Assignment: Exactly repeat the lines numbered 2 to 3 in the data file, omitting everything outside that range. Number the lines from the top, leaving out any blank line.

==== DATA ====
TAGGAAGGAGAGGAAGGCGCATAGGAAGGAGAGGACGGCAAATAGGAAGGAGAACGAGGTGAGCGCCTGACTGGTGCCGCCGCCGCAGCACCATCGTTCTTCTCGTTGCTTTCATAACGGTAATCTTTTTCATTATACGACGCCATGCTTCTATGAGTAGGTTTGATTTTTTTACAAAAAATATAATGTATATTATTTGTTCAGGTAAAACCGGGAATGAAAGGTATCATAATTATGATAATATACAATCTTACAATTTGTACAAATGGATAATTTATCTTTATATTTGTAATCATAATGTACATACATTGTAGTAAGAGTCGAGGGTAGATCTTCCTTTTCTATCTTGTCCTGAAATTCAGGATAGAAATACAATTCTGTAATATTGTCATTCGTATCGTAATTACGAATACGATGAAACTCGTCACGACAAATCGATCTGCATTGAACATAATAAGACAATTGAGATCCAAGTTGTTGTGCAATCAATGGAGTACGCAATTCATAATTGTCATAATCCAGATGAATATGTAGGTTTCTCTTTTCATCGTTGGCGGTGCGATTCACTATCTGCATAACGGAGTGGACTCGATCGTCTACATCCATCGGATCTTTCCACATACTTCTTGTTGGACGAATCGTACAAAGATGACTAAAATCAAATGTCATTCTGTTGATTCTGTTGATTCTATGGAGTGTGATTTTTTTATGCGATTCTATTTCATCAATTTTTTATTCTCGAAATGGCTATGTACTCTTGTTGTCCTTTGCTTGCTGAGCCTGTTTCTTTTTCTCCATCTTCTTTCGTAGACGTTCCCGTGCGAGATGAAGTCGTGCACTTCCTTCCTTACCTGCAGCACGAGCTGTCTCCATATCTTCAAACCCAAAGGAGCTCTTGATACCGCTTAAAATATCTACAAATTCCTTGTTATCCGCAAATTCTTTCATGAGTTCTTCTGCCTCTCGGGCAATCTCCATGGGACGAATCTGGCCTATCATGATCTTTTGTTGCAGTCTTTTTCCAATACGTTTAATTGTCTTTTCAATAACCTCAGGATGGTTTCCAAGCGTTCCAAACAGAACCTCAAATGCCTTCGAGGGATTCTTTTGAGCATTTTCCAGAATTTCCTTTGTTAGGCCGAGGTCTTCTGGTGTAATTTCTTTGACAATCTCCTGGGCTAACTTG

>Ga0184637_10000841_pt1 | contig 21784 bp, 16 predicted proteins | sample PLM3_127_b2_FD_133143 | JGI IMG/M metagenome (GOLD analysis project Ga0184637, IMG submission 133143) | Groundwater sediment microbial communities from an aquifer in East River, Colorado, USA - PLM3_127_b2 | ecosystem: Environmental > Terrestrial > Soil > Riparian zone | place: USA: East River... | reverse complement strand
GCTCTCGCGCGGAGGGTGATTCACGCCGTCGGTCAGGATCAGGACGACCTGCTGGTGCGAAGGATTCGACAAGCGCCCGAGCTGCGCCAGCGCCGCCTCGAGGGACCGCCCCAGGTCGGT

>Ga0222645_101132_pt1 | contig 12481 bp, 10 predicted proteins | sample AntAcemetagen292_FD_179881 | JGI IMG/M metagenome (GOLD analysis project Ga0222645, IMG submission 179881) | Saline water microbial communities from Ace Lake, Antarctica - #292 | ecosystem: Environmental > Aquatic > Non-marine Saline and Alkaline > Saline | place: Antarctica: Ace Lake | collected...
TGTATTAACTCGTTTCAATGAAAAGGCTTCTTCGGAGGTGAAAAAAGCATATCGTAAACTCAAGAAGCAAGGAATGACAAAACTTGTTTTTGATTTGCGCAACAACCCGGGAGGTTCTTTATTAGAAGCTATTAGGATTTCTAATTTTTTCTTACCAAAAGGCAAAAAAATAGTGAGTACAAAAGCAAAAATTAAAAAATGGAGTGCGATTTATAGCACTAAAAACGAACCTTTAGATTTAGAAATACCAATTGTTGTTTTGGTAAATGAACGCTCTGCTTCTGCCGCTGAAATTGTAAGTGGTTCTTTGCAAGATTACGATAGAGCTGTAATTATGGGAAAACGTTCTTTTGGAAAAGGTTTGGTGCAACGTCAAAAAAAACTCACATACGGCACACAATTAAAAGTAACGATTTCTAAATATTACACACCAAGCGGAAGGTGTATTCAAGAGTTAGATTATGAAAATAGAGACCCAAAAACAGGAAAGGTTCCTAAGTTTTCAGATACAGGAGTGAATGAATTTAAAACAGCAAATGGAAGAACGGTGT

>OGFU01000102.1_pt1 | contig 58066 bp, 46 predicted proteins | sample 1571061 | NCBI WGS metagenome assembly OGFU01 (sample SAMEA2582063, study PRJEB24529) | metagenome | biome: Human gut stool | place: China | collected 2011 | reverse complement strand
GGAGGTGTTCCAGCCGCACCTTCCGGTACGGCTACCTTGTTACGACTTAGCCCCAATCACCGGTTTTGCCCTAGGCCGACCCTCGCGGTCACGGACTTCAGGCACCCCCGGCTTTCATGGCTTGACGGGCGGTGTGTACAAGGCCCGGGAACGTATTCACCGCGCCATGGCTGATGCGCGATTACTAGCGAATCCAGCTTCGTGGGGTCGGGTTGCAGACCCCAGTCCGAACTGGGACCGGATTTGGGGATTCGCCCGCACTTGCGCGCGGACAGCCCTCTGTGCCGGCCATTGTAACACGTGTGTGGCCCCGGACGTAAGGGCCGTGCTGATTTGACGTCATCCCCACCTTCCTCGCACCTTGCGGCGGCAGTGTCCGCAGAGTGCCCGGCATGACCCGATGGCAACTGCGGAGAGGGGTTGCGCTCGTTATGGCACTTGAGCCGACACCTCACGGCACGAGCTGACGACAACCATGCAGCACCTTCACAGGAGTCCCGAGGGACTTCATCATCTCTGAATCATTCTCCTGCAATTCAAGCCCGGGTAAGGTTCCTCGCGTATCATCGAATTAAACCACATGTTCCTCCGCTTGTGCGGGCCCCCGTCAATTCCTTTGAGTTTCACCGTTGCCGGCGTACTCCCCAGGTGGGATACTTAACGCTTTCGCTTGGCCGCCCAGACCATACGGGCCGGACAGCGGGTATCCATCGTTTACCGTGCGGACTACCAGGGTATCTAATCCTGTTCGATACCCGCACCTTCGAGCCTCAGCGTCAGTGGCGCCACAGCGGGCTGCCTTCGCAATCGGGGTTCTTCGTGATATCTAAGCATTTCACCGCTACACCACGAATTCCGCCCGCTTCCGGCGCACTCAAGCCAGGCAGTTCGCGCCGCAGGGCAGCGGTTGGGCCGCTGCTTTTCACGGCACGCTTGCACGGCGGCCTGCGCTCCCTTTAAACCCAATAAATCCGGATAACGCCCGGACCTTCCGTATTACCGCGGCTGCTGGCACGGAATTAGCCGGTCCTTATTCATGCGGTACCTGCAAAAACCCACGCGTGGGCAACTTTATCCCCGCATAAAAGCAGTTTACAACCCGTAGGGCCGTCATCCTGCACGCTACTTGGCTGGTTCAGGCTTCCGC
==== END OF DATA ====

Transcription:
>Ga0184637_10000841_pt1 | contig 21784 bp, 16 predicted proteins | sample PLM3_127_b2_FD_133143 | JGI IMG/M metagenome (GOLD analysis project Ga0184637, IMG submission 133143) | Groundwater sediment microbial communities from an aquifer in East River, Colorado, USA - PLM3_127_b2 | ecosystem: Environmental > Terrestrial > Soil > Riparian zone | place: USA: East River... | reverse complement strand
GCTCTCGCGCGGAGGGTGATTCACGCCGTCGGTCAGGATCAGGACGACCTGCTGGTGCGAAGGATTCGACAAGCGCCCGAGCTGCGCCAGCGCCGCCTCGAGGGACCGCCCCAGGTCGGT